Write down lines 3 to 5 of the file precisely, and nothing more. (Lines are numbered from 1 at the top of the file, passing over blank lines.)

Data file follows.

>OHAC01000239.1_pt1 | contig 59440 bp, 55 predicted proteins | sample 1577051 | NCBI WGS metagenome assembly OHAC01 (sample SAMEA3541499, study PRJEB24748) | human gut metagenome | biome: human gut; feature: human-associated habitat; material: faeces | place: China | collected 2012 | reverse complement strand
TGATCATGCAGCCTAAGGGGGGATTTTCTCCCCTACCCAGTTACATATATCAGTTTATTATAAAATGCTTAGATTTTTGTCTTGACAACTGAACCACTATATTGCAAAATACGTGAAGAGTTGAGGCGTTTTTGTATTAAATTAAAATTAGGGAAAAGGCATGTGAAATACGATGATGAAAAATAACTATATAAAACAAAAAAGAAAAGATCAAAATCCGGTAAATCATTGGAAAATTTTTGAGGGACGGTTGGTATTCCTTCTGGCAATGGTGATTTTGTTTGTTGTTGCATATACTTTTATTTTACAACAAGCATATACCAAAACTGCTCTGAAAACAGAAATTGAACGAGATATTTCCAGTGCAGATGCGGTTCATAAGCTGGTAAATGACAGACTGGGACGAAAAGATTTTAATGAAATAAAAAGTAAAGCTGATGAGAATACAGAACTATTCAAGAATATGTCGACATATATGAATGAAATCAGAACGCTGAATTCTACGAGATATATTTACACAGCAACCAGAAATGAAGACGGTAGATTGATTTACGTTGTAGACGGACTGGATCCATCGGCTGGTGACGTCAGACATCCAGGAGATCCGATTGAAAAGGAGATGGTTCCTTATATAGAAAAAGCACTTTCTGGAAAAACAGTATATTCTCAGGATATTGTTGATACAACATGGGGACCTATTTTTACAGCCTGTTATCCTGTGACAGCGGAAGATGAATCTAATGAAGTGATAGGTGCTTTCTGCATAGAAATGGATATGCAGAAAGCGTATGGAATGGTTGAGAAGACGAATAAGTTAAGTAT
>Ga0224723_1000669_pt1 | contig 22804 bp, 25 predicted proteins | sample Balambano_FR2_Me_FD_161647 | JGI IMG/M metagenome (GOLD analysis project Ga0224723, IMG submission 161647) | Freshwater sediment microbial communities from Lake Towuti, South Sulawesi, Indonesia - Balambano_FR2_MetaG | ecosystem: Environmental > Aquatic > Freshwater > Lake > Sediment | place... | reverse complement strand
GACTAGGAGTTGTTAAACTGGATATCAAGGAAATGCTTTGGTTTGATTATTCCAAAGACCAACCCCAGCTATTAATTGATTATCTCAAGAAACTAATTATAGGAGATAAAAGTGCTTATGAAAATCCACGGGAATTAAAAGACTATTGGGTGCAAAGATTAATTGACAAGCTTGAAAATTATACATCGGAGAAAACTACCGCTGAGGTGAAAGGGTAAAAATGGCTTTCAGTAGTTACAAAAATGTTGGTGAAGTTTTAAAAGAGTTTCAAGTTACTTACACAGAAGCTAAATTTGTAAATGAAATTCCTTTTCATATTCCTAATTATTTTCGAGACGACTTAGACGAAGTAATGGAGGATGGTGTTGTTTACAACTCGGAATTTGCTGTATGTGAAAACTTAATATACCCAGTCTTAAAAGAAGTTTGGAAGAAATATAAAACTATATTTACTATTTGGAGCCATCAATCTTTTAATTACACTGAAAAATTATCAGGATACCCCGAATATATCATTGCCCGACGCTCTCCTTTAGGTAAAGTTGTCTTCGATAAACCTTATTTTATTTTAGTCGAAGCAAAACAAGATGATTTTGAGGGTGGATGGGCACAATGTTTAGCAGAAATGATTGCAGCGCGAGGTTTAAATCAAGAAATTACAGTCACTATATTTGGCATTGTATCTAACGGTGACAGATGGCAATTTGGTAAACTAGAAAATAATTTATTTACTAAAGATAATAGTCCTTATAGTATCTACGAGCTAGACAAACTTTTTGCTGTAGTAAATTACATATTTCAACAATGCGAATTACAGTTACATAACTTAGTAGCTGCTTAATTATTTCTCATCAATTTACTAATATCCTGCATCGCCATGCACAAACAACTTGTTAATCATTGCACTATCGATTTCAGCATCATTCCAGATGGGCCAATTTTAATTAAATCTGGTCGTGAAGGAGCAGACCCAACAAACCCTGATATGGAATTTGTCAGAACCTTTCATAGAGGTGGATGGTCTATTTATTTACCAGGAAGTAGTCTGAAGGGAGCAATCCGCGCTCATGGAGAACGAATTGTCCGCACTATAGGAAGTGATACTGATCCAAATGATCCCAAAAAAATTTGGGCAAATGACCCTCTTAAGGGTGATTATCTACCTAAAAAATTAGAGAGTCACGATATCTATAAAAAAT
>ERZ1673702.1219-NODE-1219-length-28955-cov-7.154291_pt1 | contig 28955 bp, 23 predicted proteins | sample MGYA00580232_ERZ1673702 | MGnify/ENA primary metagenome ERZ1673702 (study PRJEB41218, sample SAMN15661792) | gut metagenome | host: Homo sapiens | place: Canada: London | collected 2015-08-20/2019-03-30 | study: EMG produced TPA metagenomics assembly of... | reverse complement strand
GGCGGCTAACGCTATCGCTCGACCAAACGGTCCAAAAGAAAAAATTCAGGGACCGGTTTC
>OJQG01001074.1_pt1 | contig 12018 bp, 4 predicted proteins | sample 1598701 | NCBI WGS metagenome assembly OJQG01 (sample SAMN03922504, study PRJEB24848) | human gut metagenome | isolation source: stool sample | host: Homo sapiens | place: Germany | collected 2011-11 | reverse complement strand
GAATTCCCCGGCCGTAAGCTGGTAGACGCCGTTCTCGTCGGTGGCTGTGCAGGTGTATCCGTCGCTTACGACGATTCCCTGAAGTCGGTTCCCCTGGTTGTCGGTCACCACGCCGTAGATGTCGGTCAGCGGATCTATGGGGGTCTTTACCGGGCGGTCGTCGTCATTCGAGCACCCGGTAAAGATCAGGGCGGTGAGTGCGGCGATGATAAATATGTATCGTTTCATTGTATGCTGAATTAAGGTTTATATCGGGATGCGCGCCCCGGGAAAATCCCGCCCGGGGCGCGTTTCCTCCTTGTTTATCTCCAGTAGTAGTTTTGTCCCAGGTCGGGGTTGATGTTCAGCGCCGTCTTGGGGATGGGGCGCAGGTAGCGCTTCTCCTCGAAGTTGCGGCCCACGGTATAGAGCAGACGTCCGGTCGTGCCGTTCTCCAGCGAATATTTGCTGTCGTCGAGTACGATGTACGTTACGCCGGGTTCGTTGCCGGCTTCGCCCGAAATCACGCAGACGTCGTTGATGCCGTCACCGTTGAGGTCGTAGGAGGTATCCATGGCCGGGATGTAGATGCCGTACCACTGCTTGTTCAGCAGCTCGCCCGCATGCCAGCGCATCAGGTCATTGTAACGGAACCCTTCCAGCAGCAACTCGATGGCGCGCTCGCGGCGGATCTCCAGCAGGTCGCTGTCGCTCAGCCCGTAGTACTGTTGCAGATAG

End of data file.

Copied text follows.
>Ga0224723_1000669_pt1 | contig 22804 bp, 25 predicted proteins | sample Balambano_FR2_Me_FD_161647 | JGI IMG/M metagenome (GOLD analysis project Ga0224723, IMG submission 161647) | Freshwater sediment microbial communities from Lake Towuti, South Sulawesi, Indonesia - Balambano_FR2_MetaG | ecosystem: Environmental > Aquatic > Freshwater > Lake > Sediment | place... | reverse complement strand
GACTAGGAGTTGTTAAACTGGATATCAAGGAAATGCTTTGGTTTGATTATTCCAAAGACCAACCCCAGCTATTAATTGATTATCTCAAGAAACTAATTATAGGAGATAAAAGTGCTTATGAAAATCCACGGGAATTAAAAGACTATTGGGTGCAAAGATTAATTGACAAGCTTGAAAATTATACATCGGAGAAAACTACCGCTGAGGTGAAAGGGTAAAAATGGCTTTCAGTAGTTACAAAAATGTTGGTGAAGTTTTAAAAGAGTTTCAAGTTACTTACACAGAAGCTAAATTTGTAAATGAAATTCCTTTTCATATTCCTAATTATTTTCGAGACGACTTAGACGAAGTAATGGAGGATGGTGTTGTTTACAACTCGGAATTTGCTGTATGTGAAAACTTAATATACCCAGTCTTAAAAGAAGTTTGGAAGAAATATAAAACTATATTTACTATTTGGAGCCATCAATCTTTTAATTACACTGAAAAATTATCAGGATACCCCGAATATATCATTGCCCGACGCTCTCCTTTAGGTAAAGTTGTCTTCGATAAACCTTATTTTATTTTAGTCGAAGCAAAACAAGATGATTTTGAGGGTGGATGGGCACAATGTTTAGCAGAAATGATTGCAGCGCGAGGTTTAAATCAAGAAATTACAGTCACTATATTTGGCATTGTATCTAACGGTGACAGATGGCAATTTGGTAAACTAGAAAATAATTTATTTACTAAAGATAATAGTCCTTATAGTATCTACGAGCTAGACAAACTTTTTGCTGTAGTAAATTACATATTTCAACAATGCGAATTACAGTTACATAACTTAGTAGCTGCTTAATTATTTCTCATCAATTTACTAATATCCTGCATCGCCATGCACAAACAACTTGTTAATCATTGCACTATCGATTTCAGCATCATTCCAGATGGGCCAATTTTAATTAAATCTGGTCGTGAAGGAGCAGACCCAACAAACCCTGATATGGAATTTGTCAGAACCTTTCATAGAGGTGGATGGTCTATTTATTTACCAGGAAGTAGTCTGAAGGGAGCAATCCGCGCTCATGGAGAACGAATTGTCCGCACTATAGGAAGTGATACTGATCCAAATGATCCCAAAAAAATTTGGGCAAATGACCCTCTTAAGGGTGATTATCTACCTAAAAAATTAGAGAGTCACGATATCTATAAAAAAT
>ERZ1673702.1219-NODE-1219-length-28955-cov-7.154291_pt1 | contig 28955 bp, 23 predicted proteins | sample MGYA00580232_ERZ1673702 | MGnify/ENA primary metagenome ERZ1673702 (study PRJEB41218, sample SAMN15661792) | gut metagenome | host: Homo sapiens | place: Canada: London | collected 2015-08-20/2019-03-30 | study: EMG produced TPA metagenomics assembly of... | reverse complement strand